UNDP and UNEP support restoration of meteorological services in Sierra Leone

11 Nov 2011


Accurate and timely weather information is taken for granted in much of the world, but it is almost entirely absent in Sierra Leone as much of the country's meteorological infrastructure was lost during the decade-long civil war. It is against this background that UNDP, in collaboration with the UN’s Environment Programme (UNEP) is supporting efforts to restore weather and climate services in Sierra Leone.

Without an accurate weather forecast, farmers must guess when to plant and harvest their crops, communities receive no warnings of extreme weather events and understanding the impacts of climate change on Sierra Leone is made very difficult. Recognizing that an effective meteorological service will have multiple benefits for Sierra Leone, the United Nations is supporting efforts to restore the country's weather and climate services.
Participants in the workshop, United Nations Development Programme (UNDP) is funding and overseeing a project which involves training for staff at the Sierra Leone Meteorological Department and installing six automatic weather stations in different parts of the country.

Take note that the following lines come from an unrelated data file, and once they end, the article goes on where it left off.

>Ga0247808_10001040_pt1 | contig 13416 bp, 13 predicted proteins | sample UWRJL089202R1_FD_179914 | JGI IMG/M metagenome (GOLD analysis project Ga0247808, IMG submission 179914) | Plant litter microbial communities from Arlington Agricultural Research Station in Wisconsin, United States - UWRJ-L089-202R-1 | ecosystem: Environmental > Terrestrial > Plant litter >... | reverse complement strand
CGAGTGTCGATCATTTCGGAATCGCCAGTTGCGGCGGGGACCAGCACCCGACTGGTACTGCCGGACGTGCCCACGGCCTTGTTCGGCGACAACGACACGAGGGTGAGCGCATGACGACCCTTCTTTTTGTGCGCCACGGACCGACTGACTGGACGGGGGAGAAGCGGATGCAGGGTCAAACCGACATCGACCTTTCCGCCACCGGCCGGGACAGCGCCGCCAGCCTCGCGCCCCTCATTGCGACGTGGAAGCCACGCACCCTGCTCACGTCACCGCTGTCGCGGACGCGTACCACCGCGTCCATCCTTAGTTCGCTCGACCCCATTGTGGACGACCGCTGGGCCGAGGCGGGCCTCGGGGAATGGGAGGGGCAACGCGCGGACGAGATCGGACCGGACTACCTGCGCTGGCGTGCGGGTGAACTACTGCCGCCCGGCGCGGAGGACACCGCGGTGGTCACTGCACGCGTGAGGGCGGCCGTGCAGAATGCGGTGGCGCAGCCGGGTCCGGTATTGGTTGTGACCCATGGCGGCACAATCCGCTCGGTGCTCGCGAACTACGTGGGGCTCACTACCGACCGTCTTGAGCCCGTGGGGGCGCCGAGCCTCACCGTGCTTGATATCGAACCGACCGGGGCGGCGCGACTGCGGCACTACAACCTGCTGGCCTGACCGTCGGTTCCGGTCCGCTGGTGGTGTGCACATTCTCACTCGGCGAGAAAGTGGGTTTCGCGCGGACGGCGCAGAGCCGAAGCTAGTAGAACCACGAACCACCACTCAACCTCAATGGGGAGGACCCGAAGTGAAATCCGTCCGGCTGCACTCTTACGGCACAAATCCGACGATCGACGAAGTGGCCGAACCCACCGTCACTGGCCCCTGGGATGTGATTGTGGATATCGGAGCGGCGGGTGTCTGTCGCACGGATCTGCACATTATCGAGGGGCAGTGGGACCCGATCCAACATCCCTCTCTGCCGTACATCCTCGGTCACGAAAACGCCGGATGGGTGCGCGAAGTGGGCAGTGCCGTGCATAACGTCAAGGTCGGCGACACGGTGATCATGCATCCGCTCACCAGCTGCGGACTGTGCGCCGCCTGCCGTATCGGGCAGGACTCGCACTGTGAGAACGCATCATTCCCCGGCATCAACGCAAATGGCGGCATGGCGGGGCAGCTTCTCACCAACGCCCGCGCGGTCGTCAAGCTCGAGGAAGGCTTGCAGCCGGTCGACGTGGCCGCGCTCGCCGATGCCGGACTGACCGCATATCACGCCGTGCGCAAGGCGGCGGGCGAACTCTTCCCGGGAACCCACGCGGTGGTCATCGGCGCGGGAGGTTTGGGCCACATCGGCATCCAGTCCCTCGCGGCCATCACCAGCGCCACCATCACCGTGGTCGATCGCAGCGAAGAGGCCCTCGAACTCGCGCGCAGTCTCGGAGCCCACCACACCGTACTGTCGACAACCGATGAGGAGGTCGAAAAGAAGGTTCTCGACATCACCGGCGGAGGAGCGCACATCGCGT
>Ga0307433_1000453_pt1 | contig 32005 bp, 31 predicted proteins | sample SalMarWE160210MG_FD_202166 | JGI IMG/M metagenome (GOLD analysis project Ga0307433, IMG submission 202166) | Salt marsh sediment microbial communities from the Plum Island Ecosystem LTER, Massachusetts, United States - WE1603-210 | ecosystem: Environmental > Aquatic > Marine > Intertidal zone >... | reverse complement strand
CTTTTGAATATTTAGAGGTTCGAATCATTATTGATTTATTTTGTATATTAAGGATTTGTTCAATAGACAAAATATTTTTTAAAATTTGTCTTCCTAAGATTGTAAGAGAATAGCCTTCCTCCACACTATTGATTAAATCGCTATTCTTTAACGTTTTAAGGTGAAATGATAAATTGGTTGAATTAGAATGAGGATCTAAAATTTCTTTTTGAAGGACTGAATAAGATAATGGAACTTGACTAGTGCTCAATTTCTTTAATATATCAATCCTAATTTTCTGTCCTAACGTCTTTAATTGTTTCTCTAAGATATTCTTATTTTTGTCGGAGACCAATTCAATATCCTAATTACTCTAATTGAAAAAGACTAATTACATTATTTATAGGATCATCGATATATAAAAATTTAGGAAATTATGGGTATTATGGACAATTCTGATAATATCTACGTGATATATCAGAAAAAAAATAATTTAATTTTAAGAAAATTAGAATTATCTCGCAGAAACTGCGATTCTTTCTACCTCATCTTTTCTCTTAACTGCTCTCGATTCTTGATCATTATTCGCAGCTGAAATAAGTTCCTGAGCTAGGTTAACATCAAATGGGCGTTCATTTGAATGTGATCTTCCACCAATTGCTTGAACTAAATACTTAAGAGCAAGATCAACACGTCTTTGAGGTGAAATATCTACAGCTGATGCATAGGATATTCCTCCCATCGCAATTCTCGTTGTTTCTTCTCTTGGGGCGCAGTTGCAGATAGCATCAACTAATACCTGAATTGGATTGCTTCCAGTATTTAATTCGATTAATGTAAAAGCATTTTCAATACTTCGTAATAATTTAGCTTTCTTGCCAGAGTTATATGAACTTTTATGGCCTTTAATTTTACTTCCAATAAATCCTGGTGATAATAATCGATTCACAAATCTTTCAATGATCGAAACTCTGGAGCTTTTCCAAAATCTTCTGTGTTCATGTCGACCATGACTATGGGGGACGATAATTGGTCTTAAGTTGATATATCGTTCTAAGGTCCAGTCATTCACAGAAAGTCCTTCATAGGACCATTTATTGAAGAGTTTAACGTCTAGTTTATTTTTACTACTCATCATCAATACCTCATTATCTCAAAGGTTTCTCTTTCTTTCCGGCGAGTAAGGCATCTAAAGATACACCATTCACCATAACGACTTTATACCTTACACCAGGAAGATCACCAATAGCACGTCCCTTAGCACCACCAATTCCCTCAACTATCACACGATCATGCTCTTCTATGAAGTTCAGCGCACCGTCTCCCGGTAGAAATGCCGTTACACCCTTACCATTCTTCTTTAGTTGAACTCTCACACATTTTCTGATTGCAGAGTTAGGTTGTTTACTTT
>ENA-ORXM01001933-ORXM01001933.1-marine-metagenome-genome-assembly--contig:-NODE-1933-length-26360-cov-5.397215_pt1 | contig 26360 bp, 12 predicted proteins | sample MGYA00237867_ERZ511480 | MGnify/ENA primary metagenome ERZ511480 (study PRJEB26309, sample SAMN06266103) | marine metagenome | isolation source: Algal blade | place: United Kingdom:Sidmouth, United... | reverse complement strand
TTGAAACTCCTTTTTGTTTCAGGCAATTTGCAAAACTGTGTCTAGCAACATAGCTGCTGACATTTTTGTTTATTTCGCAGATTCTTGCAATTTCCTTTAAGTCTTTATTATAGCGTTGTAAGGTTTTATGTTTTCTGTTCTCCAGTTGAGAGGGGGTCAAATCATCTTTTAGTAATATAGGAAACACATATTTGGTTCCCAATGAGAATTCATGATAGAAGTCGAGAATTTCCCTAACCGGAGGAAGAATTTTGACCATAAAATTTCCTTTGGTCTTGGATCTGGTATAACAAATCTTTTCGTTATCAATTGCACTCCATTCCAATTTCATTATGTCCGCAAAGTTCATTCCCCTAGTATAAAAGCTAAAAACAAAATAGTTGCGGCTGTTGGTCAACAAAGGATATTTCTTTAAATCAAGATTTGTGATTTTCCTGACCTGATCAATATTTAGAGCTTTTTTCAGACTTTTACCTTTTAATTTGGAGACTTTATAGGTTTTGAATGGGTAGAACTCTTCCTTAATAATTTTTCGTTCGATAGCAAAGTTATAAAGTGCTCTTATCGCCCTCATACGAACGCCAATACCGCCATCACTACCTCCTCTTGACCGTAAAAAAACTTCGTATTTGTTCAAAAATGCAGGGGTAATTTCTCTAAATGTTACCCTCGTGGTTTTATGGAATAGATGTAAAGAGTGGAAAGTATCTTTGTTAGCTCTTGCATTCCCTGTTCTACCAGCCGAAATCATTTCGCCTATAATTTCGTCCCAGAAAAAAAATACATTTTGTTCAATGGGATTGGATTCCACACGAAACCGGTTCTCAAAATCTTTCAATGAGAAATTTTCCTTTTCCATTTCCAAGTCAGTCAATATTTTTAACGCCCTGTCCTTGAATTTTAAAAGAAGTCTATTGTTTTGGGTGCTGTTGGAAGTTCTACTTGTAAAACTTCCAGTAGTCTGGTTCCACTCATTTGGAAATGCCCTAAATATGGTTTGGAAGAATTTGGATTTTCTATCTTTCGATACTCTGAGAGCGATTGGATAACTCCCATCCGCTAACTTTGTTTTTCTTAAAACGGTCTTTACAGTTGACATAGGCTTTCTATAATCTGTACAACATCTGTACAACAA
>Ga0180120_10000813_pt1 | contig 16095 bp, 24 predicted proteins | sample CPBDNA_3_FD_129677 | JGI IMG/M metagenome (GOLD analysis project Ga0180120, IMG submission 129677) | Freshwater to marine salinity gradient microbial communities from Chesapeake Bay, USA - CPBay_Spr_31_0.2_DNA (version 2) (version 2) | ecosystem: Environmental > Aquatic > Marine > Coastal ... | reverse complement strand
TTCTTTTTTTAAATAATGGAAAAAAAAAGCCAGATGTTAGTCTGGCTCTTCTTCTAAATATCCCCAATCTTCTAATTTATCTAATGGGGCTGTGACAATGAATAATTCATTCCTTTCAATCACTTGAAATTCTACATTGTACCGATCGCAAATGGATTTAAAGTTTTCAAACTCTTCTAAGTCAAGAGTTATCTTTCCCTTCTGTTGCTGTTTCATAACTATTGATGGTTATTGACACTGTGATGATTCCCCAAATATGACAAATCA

The project will re-establish basic infrastructure and maintenance procedures for both real time weather forecasting and climate applications, thereby reducing the population's exposure to weather and climate hazards and increasing their resilience to future changes in climate.

Experts from the United Kingdom Meteorological Office visited Sierra Leone late last month to assess the sites identified for the weather stations (at Njala, Kenema, Lungi, Fourah Bay College, Kabala) and for installing the central database systems (at Lungi and Freetown).

Meetings were also held with the Ministries of Transport and Agriculture, the Food and Agricultural Organization, and the Civil Aviation and Airport Authorities on coordinating the installation of the weather stations and maximising the cooperation between UNDP and the UK and Sierra Leone Meteorological offices.
The project is enabling staff from Sierra Leone's national meteorological office to plan and develop their skills and experience in partnership with their counterparts from the UK.

A team from the UK Meteorological office will return to Sierra Leone in early 2012 to complete the installation of the weather stations and train five national staff as weather technicians and five staff as forecasters.